Saturday, May 10, 2008

Gift taxes when transacting with family members

An article in SmartMoney suggests filing a gift tax form (form 709) every time you engage in a transaction with a family member that is over $12,000 (the annual gift tax exemption). The problem is presented as follows:

Did you sell a house, a car or that inherited Chippendale secretary to your children this year? If so, you should consider filing Form 709. Why? Because the IRS can claim transactions between you and family members were actually disguised gifts. This can potentially happen whenever you sell a hard-to-value asset, like real estate or stock in the family business, to a relative.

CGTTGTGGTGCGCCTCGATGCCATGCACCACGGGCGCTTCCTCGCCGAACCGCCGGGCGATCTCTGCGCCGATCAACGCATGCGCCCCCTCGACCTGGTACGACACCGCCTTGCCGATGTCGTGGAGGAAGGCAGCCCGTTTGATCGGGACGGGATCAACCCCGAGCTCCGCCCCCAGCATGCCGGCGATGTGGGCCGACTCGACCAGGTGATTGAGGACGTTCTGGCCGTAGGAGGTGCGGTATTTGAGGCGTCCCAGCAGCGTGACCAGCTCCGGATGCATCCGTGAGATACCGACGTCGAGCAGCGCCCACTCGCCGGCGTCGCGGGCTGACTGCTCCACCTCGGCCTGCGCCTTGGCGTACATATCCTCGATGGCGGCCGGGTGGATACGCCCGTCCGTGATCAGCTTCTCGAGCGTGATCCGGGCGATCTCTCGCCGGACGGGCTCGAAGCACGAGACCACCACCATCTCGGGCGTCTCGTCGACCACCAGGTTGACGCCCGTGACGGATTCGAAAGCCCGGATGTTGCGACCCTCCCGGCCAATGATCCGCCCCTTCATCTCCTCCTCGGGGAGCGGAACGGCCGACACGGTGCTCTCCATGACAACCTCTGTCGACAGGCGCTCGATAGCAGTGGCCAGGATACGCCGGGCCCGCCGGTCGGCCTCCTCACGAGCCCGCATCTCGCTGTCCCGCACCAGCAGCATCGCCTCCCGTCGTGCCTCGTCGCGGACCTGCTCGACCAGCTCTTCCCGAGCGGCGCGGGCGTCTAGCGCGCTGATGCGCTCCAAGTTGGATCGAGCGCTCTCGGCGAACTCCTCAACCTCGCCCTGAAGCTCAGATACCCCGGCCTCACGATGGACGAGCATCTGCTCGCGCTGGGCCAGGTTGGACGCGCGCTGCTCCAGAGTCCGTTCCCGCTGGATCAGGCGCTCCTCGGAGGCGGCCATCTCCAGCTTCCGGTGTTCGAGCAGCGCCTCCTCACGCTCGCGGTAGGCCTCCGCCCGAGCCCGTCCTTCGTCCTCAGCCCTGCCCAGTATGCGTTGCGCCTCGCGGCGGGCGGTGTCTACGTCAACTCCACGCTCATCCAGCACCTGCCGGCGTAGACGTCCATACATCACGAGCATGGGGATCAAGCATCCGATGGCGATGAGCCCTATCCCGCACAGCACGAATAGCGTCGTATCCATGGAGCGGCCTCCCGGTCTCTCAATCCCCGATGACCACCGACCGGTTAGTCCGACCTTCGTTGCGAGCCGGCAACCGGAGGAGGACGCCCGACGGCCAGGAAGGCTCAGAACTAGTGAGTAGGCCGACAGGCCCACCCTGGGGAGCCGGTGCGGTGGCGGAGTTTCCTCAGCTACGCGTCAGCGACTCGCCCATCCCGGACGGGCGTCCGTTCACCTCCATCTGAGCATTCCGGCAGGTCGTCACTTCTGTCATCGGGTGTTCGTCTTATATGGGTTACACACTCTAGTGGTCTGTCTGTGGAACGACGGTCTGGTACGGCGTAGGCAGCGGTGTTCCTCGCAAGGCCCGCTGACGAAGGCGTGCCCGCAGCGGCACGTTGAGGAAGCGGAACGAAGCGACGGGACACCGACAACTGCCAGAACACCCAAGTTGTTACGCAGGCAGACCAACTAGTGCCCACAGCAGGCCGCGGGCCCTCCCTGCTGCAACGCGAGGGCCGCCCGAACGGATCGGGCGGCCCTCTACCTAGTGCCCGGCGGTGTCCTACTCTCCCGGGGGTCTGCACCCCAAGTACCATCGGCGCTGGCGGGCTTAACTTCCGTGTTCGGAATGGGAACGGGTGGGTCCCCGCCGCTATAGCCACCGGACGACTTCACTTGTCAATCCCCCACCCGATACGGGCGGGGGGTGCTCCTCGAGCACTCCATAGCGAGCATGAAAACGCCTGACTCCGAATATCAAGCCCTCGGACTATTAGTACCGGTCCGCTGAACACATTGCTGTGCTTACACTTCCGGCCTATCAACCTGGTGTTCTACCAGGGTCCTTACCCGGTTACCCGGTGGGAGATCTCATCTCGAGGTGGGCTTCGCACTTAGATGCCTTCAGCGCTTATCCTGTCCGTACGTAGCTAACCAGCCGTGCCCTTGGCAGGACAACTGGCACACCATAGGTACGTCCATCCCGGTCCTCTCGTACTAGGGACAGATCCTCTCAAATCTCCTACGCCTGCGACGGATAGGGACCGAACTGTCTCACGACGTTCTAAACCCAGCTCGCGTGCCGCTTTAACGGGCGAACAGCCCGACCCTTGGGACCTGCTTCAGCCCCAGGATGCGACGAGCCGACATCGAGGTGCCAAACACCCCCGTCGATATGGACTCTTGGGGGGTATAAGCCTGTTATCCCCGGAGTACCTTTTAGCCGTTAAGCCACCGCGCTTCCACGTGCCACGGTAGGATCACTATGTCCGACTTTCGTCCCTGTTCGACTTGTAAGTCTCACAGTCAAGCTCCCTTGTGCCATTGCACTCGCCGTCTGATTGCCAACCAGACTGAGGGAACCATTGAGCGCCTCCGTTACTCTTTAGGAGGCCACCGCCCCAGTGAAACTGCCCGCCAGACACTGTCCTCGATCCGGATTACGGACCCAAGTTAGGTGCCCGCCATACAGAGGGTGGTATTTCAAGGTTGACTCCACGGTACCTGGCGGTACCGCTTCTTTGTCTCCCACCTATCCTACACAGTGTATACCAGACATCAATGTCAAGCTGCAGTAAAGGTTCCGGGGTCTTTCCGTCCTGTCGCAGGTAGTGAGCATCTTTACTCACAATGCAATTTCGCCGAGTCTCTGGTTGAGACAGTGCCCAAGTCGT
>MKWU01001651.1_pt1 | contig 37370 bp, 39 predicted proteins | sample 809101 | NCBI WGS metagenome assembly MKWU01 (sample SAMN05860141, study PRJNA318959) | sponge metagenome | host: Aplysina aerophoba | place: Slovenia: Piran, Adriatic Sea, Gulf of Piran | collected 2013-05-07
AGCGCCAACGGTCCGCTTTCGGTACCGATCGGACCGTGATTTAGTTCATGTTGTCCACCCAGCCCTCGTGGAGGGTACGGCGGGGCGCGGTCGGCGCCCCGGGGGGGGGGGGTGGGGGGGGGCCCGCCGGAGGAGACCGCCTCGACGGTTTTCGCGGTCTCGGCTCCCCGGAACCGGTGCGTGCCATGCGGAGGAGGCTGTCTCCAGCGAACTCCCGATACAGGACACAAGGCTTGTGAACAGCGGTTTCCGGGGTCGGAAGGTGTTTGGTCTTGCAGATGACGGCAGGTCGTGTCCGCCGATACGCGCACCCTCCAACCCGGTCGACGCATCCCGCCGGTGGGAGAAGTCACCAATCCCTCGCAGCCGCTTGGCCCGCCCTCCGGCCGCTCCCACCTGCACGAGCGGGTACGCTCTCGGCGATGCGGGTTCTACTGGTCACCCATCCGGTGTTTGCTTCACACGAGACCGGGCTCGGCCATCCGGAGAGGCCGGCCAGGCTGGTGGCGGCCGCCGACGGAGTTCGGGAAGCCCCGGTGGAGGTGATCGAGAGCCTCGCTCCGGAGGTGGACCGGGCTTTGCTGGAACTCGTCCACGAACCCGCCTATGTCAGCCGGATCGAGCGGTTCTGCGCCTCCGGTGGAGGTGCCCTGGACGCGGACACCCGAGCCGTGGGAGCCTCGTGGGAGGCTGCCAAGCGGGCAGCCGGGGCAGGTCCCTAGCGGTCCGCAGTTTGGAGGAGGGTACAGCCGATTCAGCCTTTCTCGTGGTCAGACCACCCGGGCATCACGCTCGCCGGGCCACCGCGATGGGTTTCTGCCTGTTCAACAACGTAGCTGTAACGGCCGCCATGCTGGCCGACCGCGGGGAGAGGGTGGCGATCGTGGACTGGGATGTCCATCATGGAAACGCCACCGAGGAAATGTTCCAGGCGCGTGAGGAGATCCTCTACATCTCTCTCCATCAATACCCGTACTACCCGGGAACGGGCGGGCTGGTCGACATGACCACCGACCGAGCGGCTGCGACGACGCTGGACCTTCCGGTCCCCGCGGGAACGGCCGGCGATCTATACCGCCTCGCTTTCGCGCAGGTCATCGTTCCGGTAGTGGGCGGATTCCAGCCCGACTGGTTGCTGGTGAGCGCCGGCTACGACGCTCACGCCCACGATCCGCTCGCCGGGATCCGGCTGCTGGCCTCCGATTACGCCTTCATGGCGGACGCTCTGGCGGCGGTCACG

Say you sell your vacation home to an adult child for $275,000 in 2008. In your opinion, the $275,000 price represented the full market value at the time. The IRS may disagree. After you are dead and gone, the Feds could audit your estate's tax return and claim the home was actually worth $375,000. This would amount to a $100,000 gift to your child ($375,000 - $275,000), which could trigger a bigger estate tax bill for your heirs. Or if you make lots of taxable gifts during your life, you could wind up owing a bigger federal gift tax bill before you die.
The solution is to file the gift tax form, even though the vacation home sale wasn't a gift. The article gives more specifics, such as the fact that the IRS only has 3 years to challenge the valuation of the vacation home.

This article led me to read up on gift taxes in instructions to IRS publication 709. I didn't know before that there are medical and educational exclusions to gift taxes. I'll have to read through the IRS tax tip on gift taxes and this other article from SmartMoney when I have some time.